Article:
Oklahoma City finished the second quarter strong and waltzed into intermission with a 59-48 lead.

"We didn't have much going in the first half," Stotts said. The Thunder "had a lot of momentum. They had 15 fast-break points, 15 second-chance points at halftime. We knew we had to do better."

The Blazers did. They still couldn't put the Thunder away until, with Portland ahead only 105-104, Batum -- being defended by Durant -- knocked down a 3-pointer with 29.4 seconds to play.

"I was supposed to get the ball inside," said Batum, who finished with 14 points, six rebounds and three assists. "I was surprised to be that wide open, so I was like, 'Shoot it.' "

"I had to tell him all night to look for his opportunities to take shots," Aldridge said. "He caught K.D. asleep on the weak side. That was big for us."

After beating the team with the NBA's best record -- Indiana -- on Monday night and following that with a victory over the Thunder, the Blazers are making believers of a lot of observers.

"We knew the first week of December would be huge for us," Batum said. "The Lakers, Indiana, OKC, with Utah and (Dallas) coming up. … we knew we had to prove something.

"We've shown who we are the last couple of games. We have a lot of respect for the OKC team, and we want to show the league we are there, too."

The Blazers are like a hot rock n' roll band, churning out blockbuster hit after blockbuster hit.

"Everybody's buying into how we need to play to win games," Stotts said. "We're not going to hold teams under 90 every night. We're not going to score 110 every night. But everybody has embraced their roles. As a team going forward, in the process of becoming a better team, that's critical."

"We're just hungry," said Matthews, who made only 4 of 12 shots but finished with 13 points and five rebounds. The Thunder "tried to knock us out early, but we showed a strong willpower.

"We don't get our heads down. Teams have made runs against us, but our guys are playing with a lot of confidence, a lot of attitude. We just keep coming back."

Batum noted the Blazers lost the final 13 games of last season.

"Now we're 16-3," he said. "We have a lot of new guys. Damian's a sophomore, and L.A., Wes and I are the only guys here from two years ago. It's a new team. We know people are going to wait on us. So we have to prove every time. We're OK with that. We believe, but we're not satisfied."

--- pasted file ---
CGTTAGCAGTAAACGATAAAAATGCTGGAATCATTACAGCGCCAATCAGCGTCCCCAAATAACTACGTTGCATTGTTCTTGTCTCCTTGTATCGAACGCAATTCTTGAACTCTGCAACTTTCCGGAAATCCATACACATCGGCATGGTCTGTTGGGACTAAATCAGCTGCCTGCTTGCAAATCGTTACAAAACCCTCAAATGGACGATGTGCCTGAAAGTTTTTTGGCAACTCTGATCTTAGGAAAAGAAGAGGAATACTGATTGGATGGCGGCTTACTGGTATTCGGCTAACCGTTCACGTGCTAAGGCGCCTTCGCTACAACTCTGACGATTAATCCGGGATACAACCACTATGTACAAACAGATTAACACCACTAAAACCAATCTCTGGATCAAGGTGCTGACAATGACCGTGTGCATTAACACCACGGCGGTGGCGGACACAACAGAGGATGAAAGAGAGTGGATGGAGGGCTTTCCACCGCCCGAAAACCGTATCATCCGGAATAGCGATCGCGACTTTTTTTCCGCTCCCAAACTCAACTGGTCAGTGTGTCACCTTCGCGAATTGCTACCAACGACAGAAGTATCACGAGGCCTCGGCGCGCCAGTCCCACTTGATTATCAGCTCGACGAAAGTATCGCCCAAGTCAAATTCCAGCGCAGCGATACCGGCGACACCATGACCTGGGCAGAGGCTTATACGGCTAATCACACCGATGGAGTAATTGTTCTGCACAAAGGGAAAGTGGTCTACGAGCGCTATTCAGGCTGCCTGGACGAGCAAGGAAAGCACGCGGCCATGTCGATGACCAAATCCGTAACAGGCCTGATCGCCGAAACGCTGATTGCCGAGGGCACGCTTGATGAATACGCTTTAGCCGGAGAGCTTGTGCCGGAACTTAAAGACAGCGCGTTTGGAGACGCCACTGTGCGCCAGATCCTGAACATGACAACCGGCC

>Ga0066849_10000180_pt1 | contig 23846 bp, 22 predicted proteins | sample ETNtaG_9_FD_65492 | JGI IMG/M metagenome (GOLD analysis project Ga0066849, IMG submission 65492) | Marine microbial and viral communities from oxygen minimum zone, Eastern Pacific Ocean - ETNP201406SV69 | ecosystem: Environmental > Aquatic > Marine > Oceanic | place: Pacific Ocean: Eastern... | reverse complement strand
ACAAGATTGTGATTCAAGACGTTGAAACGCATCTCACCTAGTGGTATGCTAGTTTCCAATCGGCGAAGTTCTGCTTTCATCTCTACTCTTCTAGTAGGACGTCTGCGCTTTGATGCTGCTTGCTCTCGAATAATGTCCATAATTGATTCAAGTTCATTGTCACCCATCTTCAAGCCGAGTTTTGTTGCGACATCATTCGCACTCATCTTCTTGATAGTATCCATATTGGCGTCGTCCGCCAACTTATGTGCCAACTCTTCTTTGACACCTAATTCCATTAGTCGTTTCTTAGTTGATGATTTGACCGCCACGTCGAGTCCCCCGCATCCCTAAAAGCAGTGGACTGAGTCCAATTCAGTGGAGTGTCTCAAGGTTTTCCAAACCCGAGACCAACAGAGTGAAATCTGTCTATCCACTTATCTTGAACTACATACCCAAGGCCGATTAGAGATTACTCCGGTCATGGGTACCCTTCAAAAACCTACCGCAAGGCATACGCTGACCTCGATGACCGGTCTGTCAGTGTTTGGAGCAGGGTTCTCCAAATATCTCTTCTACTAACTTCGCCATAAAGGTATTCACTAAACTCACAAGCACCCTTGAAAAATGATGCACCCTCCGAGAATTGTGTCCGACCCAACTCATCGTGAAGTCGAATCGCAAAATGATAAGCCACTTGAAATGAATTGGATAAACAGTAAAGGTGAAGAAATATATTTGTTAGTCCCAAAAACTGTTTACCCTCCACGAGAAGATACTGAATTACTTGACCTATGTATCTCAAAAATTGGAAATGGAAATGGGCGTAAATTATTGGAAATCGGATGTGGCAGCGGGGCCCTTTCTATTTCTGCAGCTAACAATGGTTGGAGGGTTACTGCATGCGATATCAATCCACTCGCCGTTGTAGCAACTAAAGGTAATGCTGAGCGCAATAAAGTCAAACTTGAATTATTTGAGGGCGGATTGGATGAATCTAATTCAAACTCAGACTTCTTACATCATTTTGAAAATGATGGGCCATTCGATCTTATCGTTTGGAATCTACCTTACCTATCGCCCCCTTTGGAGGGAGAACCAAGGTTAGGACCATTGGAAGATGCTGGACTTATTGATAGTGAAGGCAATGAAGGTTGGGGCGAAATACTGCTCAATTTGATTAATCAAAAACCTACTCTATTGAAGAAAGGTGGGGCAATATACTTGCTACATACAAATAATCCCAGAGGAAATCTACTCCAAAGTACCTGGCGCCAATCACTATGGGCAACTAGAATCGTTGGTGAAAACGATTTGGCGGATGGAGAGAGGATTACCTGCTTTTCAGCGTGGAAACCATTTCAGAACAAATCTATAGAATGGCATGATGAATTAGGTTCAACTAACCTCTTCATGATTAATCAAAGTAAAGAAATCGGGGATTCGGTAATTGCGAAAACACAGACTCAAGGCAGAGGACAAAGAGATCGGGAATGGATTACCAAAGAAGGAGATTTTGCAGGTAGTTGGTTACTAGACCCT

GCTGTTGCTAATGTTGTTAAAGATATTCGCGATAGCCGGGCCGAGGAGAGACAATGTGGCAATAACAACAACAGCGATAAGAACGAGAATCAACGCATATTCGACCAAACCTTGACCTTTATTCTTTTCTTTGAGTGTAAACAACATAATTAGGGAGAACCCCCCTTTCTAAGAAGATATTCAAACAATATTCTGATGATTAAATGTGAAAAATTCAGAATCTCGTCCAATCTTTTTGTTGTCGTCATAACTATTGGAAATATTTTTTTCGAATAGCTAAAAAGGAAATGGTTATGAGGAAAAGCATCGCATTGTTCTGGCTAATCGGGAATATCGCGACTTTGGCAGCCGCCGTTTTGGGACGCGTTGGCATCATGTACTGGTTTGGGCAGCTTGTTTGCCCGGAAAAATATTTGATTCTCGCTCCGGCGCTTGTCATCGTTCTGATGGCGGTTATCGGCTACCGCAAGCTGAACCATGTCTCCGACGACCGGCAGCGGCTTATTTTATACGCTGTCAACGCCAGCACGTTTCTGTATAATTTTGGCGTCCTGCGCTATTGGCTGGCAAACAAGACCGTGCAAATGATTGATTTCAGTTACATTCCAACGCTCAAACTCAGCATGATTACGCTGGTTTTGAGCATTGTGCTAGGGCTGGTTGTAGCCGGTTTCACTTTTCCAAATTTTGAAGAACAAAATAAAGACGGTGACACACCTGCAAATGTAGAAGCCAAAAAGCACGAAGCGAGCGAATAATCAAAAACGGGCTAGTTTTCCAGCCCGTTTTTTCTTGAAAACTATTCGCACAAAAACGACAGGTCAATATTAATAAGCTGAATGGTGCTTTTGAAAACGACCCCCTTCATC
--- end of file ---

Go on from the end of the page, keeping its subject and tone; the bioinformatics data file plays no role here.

Are the Blazers the best team in the league right now?

"There are a lot of good teams," he said, a twinkle in his eyes. "But we're right there."


• Stotts and Lillard both mentioned a defensive play made by Dorell Wright after OKC's Jeremy Lamb stole the ball and headed downcourt for a dunk attempt in the fourth quarter with Portland ahead 88-84. Wright chased him down and affected the shot enough to make Lamb miss. Thunder guard Derek Fisher, following the play, rebounded, but Lillard was there, too, and Fisher missed the layup. The Blazers rebounded, getting the ball to Lillard for a 3-pointer and a 91-84 lead. Stotts: "A big momentum play." Lillard: "From there, it was, 'All right, this is our game.' "

• OKC's Russell Westbrook scored 21 points but made only 7 of 17 shots from the field.

• Lillard had 14 points and six assists but made only 4 of 14 shots. He is shooting .391 from the field this season.

• Portland, which entered the game ranked second in the NBA in 3-point percentage (.413) and fourth in 3-pointers made per game (9.5), was 8 for 23 from beyond the stripe Wednesday night, but that still provided the margin of victory over the Thunder, who were 5 for 11. "They're making them at an alarming rate," OKC coach Scotty Brooks said before the game.

• Aldridge had his ninth double-double of the season.

• Center Robin Lopez (12 points, 10 rebounds) had his seventh double-double this season.

• Portland is off to the second-best start in franchise history (18-1 in 1990-91 was the best).

• Aldridge's career-high 17 field goals tied New York's Carmelo Anthony for the most made in a game this season. Only three Blazers have ever had 38 points, 13 rebounds and five assists in a game -- Aldridge, Clyde Drexler and Zach Randolph.

• Aldridge moved ahead of Geoff Petrie into sixth place on the franchise career scoring list with 9,745 points.

• It was Aldridge's 15th 20-point game this season, tied with Durant for the most in the NBA.

• Durant had seven rebounds, ending a four-game string of 20/10 performances.

• Brooks, asked pregame if he is surprised the Blazers have turned things around so quickly: "Last year, they had a lot of good pieces. Sometimes it takes awhile for it to all come together. Terry has done a good job of being consistent with his message. You have to have consistency within your group in your teachings. All the better teams in this league have that. Their core group of players have been together for a while. It helps if they're good players. Portland has a bunch of good players."